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Time for action: towards an intersectional gender approach to COVID-19 vaccine development and deployment that leaves no one behind

Countries
World
Sources
BMJ
Publication date
Origin
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Shirin Heidari, David N Durrheim, Ruth Faden, Sonali Kochhar, Noni MacDonald, Folake Olayinka, Tracey S Goodman

Correspondence to Dr Shirin Heidari; heidaris@who.int

Summary box

  • The COVID-19 pandemic has revealed persistent gender inequalities that exacerbate health inequities.

  • Sex and gender intersect with other variables such as age, race and ethnicity, and other health conditions, resulting in differential risks and outcomes of COVID-19.

  • Importantly, well-documented sex differences in vaccine-induced immune response and adverse events, alongside gendered factors related to vaccination programmes, may influence vaccine acceptance, access and uptake, further worsening inequities.

  • It is thus imperative that an intersectional gender lens be systematically applied to development and deployment of COVID-19 vaccines.

  • Integral to this approach is meaningful engagement of women at all levels to ensure that scientific, policymaking and programmatic decision-making processes benefit from their leadership, expertise and perspectives.

  • This article presents a rationale and recommended actions for incorporating sex and gender dimensions in current and future COVID-19 vaccine development and deployment efforts to fast-track an end to the pandemic in an equitable way.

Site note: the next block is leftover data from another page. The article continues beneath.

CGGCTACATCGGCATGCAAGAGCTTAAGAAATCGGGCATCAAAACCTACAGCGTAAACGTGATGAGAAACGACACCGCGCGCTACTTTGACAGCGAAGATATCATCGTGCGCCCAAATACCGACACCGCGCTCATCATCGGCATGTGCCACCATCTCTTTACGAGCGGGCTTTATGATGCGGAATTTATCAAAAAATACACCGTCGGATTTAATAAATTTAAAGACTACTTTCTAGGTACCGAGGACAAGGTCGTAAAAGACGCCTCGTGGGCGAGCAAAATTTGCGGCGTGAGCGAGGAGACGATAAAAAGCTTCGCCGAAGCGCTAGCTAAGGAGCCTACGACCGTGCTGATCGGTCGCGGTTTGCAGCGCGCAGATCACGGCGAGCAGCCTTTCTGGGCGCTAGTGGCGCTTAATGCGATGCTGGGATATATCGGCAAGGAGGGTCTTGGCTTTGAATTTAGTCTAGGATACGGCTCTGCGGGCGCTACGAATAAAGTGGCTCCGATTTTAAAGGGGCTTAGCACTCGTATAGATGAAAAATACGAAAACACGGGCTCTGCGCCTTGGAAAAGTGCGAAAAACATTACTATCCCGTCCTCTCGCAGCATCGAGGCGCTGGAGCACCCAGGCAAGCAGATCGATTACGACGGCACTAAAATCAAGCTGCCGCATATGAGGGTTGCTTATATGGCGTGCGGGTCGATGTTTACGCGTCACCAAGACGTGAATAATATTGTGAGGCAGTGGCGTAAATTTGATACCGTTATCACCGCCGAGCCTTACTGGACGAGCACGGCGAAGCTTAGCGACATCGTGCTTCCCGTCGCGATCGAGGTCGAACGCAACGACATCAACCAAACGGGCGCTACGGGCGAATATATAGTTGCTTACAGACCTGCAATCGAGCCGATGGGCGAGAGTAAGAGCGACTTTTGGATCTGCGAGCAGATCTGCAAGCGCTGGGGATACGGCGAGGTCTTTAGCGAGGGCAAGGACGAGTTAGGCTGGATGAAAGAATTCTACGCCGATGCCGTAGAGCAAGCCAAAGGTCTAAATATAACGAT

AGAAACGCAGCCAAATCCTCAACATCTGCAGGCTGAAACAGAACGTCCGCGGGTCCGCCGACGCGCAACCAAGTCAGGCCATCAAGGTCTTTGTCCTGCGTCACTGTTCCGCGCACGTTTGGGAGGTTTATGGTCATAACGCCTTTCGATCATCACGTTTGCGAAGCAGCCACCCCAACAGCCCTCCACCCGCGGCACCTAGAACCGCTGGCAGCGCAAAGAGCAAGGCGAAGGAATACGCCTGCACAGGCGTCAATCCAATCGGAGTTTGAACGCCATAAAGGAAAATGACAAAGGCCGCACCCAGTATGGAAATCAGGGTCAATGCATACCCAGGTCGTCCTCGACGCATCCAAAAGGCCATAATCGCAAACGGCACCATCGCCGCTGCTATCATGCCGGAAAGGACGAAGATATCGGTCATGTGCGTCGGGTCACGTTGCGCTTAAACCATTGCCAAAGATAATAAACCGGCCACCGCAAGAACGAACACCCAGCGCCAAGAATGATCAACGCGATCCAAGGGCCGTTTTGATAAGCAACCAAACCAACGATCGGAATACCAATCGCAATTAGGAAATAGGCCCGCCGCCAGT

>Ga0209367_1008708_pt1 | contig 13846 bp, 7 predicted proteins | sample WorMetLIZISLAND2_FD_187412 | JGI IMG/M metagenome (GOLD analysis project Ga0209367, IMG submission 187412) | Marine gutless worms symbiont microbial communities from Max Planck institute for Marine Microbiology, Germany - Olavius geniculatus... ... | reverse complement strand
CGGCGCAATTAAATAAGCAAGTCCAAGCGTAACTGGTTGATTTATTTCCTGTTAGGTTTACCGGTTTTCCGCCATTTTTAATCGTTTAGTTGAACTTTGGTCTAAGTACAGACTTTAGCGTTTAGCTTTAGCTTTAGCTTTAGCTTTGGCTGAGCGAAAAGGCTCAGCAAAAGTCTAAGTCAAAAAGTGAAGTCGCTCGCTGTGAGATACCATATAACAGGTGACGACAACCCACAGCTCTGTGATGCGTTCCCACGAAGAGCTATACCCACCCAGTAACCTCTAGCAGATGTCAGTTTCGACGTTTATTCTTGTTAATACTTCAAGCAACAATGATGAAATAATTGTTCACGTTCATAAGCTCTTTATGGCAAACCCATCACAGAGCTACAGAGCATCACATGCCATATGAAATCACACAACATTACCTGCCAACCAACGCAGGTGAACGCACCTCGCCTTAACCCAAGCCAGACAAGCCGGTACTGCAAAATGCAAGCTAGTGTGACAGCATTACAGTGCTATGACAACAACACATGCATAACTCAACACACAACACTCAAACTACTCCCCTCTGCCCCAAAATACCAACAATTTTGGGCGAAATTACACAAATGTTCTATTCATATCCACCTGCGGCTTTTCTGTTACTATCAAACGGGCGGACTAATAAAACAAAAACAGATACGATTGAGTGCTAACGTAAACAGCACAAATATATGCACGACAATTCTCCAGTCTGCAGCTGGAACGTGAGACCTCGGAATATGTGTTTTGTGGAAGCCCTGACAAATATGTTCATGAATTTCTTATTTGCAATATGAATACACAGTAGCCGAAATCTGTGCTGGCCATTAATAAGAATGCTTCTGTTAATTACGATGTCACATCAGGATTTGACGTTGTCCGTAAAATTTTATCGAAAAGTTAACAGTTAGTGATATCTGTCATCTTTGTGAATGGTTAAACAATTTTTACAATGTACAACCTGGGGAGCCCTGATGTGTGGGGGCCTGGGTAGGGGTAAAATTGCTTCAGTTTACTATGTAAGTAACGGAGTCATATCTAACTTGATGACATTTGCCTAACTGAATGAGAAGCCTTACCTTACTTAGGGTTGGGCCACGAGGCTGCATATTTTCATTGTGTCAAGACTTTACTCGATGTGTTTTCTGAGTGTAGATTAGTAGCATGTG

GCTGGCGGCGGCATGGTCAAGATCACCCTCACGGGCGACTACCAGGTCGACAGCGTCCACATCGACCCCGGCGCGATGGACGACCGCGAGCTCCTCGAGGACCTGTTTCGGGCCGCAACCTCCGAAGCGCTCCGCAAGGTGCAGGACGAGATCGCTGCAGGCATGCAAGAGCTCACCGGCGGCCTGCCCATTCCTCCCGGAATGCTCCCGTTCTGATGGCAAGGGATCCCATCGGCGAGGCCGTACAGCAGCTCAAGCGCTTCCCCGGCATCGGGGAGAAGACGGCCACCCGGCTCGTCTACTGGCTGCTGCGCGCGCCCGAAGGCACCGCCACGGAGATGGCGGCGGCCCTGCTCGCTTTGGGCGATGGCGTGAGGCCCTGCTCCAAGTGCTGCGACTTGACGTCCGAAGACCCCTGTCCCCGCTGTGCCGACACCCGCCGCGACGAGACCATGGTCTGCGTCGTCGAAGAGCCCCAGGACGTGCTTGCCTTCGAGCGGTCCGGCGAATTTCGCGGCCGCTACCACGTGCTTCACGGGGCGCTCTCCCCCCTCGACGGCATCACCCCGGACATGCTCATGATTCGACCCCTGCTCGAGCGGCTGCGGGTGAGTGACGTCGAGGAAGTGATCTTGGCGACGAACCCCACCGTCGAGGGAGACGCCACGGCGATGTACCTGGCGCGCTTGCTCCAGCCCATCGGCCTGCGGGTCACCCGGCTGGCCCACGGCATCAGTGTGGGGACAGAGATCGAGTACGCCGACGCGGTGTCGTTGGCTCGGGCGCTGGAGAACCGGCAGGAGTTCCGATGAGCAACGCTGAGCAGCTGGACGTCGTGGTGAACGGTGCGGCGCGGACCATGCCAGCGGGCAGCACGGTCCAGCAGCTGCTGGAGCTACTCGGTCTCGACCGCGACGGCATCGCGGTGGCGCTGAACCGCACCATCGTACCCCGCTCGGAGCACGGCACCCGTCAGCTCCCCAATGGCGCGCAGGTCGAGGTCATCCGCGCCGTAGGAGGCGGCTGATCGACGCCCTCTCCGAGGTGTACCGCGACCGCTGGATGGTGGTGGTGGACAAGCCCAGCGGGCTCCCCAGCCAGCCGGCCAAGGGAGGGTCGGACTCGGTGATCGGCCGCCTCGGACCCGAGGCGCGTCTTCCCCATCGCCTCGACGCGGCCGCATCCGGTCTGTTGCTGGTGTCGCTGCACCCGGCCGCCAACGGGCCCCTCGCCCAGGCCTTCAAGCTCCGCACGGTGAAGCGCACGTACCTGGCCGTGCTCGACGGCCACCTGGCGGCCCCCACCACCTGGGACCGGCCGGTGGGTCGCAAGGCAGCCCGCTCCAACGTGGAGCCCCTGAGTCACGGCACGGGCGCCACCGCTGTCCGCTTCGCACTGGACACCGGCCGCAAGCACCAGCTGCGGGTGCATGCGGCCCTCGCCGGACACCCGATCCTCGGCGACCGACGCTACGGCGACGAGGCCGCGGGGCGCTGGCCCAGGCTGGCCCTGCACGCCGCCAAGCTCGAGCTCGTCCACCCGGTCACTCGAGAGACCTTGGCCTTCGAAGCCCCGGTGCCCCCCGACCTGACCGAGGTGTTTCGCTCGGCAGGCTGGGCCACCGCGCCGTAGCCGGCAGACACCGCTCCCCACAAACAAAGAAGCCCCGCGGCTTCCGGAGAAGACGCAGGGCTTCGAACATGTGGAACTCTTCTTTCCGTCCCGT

Introduction

The COVID-19 pandemic has exposed once again how gender and other inequalities are inter-related with and worsen health disparities. Gender shapes risk of infection, vulnerability to disease and experience of ill health, and socioeconomic disparities. Important interplays between biological sex and gender, as a social construct, and other variables such as age, race and ethnicity, and other health conditions, have demonstrated differential risks of COVID-19 exposure, acquisition and outcomes. Sex-based differences in vaccine-induced immune response and adverse events are well documented, and may influence vaccine acceptance, access and uptake, which are also highly gendered. Hence, it is imperative that sex and gender be meaningfully considered alongside other intersecting dimensions when developing and deploying COVID-19 vaccines. Inherent in this is the need for meaningful engagement of the expertise and leadership of women in all scientific research, policymaking and programmatic decision-making processes at global, national and local levels.

This article provides a critical review of the role of sex and gender dimensions from vaccine development to delivery (figure 1). It offers six recommended actions for incorporating an intersectional gender lens in COVID-19 vaccine development and deployment efforts to fast-track and end the pandemic in an equitable way (table 1). The proposed actions are also applicable and necessary for future vaccine research and programmes.